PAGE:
What shall we destroy next? Romeo & Julietseems a promising target and the Globe has set out to vandalise Shakespeare’s great romance with a scruffy, rowdy, poorly acted and often incomprehensible modern-dress production. It starts with two lads having a swordfight using curtain poles. Enter the Prince who fires a gun and halts the action. Then the preaching starts. ‘Rather than trying to understand the nature of the violence, the Prince threatens the community,’ says an actor. These intrusions continue. ‘Patriarchy,’ says someone else, ‘is a system in which men hold power.’ The slogan appears on a screen as well. (Patriarchy means ‘fathers’ holding power rather than ‘men’ but perhaps it’s unfair to expect anyone at the Globe to speak English.)
Next comes an advert for big pharma. ‘Twenty per cent of young people experience depression before they reach adulthood,’ says a performer. ‘Seventy-five per cent of children with mental health problems aren’t receiving treatment.’ The claim that depression is a disorder that requires chemical remedies rather than a common but unpleasant experience that can be overcome with willpower is relatively new. And it’s being promoted by medics who seek to enrich themselves by hooking the next generation on antidepressants. Perhaps the Globe should challenge these dope-pedlars rather than abetting them.
Then comes a new slogan — ‘it’s dangerous for women to go outside alone’ — which expresses a view shared by supporters of Sharia law. These invasive, brain-needling messages are compounded by multiple errors of direction. Jazz music destroys the Queen Mab speech. Loud trumpets drown out Romeo during the balcony scene. The fight sequences are confusing because it’s impossible to distinguish Montague from Capulet. (Tip: costumes of different colours can be helpful here.) Too many actors screech out their lines without nuance or feeling. The role of the Nurse makes no sense in a modern-dress production because teenage girls are no longer detained or chaperoned at home. Sirine Saba, a decent comedienne, plays the Nurse as a sort of demented cleaning lady. Friar Laurence has been reimagined as a street florist who specialises in herb seedlings, and Juliet’s death scene takes place inside a 10ft x 6ft greenhouse from Homebase. What a shrill, ugly, tasteless muddle. If only they’d let the text speak for itself. This is a fabulously gripping tale of sex, drugs, knife-crime, gang warfare and suicide, and its leading character is a teenage rebel who believes love is mightier than parental authority and social convention. Shakespeare never wrote a play with a more powerful appeal to modern urban youth but this version can’t draw them in. Around me were yawning, distracted youngsters who seemed far too bored to follow the action.
A much-discussed play from 2019, Seven Methods of Killing Kylie Jenner, has been revived at the Royal Court. Writer Jasmine Lee-Jones should have been asked not to use a title that describes violence against a named individual. Other advice might have helped her too. The play starts with Cleo, an envious black teenager, sending tweets about various acts of brutality being inflicted on the American billionaire, Kylie Jenner. Her friend, Kara, objects to Cleo’s sadistic messages and the pair bicker about how downtrodden they feel. Cleo complains that blackness is equated with ugliness in the media and she resents the theft of her racial identity by white rivals who tan their skins and inject their lips with filler. She doesn’t spot the contradiction here. If black equals ‘ugly’ why would white women beautify themselves with darker flesh and plumper lips? Cleo then turns angrily on mixed-raced Kara. ‘You’re a lighty,’ she scolds. ‘You suffer from lighty-itis.’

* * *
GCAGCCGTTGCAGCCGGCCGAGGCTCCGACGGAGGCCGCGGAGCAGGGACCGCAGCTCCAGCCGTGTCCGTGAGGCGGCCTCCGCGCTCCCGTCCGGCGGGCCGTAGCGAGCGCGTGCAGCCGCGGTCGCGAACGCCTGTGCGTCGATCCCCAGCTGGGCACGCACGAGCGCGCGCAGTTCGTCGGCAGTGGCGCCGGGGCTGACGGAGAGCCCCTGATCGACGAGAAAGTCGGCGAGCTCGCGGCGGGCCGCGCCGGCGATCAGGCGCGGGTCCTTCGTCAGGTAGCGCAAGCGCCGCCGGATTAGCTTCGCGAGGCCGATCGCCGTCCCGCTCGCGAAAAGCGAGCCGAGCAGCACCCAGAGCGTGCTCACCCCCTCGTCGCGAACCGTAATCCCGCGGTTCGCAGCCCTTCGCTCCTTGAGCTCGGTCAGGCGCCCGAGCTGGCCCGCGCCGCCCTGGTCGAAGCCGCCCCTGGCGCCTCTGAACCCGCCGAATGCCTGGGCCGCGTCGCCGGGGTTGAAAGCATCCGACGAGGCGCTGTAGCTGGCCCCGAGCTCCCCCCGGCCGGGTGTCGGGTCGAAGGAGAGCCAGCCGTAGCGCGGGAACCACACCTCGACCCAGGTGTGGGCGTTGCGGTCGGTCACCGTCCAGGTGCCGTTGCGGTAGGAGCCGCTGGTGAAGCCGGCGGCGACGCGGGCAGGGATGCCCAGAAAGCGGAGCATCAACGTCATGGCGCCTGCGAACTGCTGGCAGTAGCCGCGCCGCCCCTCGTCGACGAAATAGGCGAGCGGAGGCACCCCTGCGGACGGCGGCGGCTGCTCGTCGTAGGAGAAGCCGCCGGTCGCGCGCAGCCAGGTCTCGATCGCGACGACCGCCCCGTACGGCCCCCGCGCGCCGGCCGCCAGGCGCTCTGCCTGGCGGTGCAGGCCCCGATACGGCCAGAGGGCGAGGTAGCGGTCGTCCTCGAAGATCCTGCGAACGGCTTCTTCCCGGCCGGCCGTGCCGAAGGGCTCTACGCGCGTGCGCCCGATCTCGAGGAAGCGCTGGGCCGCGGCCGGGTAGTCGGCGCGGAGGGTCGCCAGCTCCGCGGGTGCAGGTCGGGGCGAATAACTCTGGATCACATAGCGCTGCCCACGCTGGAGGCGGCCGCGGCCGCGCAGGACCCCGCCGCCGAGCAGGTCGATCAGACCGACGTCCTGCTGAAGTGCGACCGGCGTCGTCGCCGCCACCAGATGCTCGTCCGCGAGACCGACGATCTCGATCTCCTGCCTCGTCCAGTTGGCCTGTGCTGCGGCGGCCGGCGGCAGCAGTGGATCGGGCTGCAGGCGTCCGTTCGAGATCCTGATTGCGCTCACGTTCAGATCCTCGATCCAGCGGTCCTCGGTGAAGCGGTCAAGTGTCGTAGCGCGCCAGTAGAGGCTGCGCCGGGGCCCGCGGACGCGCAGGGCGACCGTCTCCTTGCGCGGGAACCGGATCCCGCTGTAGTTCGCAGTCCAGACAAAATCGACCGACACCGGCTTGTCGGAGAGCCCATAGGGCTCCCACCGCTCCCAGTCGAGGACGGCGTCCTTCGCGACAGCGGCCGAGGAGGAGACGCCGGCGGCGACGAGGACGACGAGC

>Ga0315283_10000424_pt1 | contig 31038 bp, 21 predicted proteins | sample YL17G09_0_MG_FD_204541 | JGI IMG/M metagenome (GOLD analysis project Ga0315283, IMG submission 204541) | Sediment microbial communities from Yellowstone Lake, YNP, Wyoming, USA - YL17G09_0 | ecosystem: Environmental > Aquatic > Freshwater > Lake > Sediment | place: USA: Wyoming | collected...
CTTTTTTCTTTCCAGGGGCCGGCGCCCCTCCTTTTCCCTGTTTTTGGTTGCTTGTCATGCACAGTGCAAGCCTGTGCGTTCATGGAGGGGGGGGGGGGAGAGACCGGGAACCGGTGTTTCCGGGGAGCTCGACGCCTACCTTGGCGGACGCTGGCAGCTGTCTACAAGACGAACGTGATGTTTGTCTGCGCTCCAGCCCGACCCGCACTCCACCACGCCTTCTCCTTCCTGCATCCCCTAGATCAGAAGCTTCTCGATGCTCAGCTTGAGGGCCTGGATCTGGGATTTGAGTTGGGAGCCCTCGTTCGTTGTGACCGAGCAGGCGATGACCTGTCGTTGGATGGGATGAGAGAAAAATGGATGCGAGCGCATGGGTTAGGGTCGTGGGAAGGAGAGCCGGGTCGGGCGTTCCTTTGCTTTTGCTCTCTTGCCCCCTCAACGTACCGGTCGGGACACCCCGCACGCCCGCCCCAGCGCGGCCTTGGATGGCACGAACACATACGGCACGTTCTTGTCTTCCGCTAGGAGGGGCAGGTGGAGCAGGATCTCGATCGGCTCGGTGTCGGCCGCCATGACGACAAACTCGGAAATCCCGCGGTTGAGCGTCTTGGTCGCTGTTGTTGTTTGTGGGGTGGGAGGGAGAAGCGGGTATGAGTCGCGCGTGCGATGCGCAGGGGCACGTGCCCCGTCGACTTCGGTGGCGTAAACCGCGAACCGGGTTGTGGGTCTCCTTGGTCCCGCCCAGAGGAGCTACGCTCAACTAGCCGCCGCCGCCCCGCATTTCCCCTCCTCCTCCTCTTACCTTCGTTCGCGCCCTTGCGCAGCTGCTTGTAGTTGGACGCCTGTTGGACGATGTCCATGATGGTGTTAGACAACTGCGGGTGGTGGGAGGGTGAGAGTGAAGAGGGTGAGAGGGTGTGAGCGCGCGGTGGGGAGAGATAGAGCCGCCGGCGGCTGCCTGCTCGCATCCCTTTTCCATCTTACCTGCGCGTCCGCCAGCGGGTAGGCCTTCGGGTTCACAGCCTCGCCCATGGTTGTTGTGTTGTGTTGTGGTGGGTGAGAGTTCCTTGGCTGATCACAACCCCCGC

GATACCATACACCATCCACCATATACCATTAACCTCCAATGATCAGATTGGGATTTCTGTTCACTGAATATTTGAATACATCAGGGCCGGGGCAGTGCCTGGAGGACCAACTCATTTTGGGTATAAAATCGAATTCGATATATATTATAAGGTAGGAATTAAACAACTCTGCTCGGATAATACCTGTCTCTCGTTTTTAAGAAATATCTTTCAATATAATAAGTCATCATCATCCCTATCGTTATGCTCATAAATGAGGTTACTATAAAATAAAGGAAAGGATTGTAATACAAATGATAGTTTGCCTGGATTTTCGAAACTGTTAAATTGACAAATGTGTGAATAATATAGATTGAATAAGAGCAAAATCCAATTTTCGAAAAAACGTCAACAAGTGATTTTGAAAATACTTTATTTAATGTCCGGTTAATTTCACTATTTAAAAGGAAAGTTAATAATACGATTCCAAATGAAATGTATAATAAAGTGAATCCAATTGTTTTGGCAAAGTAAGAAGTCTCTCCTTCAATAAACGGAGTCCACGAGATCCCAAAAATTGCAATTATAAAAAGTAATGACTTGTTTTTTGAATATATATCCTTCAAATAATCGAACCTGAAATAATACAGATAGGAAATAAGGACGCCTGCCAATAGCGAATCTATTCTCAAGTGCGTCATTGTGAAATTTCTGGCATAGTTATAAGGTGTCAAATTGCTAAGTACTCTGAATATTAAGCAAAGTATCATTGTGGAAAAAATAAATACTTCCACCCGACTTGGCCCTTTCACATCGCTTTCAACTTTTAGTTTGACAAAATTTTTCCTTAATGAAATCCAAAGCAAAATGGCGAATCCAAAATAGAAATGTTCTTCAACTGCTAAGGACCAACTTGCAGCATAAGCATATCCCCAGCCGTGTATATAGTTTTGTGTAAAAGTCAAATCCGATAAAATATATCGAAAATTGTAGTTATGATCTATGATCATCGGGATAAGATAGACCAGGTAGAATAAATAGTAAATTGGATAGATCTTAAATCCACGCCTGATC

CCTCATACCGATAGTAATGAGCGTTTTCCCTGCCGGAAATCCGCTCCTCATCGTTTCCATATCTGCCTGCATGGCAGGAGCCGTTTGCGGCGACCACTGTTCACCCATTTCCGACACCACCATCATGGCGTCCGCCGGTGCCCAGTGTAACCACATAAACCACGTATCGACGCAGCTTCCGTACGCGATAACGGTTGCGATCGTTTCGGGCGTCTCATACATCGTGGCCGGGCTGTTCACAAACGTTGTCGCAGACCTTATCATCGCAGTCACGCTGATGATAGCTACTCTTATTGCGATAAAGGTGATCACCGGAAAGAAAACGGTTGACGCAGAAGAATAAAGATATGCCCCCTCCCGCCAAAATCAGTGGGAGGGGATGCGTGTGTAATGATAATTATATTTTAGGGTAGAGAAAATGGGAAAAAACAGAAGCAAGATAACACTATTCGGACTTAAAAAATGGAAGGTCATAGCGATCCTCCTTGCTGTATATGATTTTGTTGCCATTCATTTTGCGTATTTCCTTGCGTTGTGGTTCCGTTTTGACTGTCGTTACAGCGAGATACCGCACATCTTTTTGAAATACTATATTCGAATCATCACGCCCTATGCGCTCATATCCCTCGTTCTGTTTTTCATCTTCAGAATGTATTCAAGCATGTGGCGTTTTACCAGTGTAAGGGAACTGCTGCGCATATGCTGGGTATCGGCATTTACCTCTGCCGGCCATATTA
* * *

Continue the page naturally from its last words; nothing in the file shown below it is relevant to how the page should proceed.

It seems that poor old Cleo is rather hard to please on the subject of skin tone. She dislikes being black, she resents Kara’s paler complexion and she denounces an Essex girl for ‘wearing so much fake tan she looks like a pigeon in an oil spill’. But perhaps the Essex girl got her tan while working outdoors without a hat. That’s not thievery, it’s sunshine. This glib and aggressive little play has been garlanded with awards and lavished with praise by genuflecting critics. The writer has a knack for polemic but that’s not the same as drama. Despite passing through four prestigious writing programmes she hasn’t been told that a good play needs a sense of place, of community, of work, of relationships. She doesn’t tell us where her characters live or what they do (if anything). And we learn nothing about their family, friends, neighbours or partners. All we get are two angry popsicles ranting and raging for 90 minutes. These fulminating nitwits have clearly absorbed a lot of cant about colonialism but they don’t know the first thing about life. It hasn’t occurred to them that they’re complicit in their own sense of marginalisation. Anyone can call you a loser or a victim, but only you can choose to believe it.
Got something to add? Join the discussion and comment below.
You might disagree with half of it, but you’ll enjoy reading all of it. Try your first 10 weeks for just $10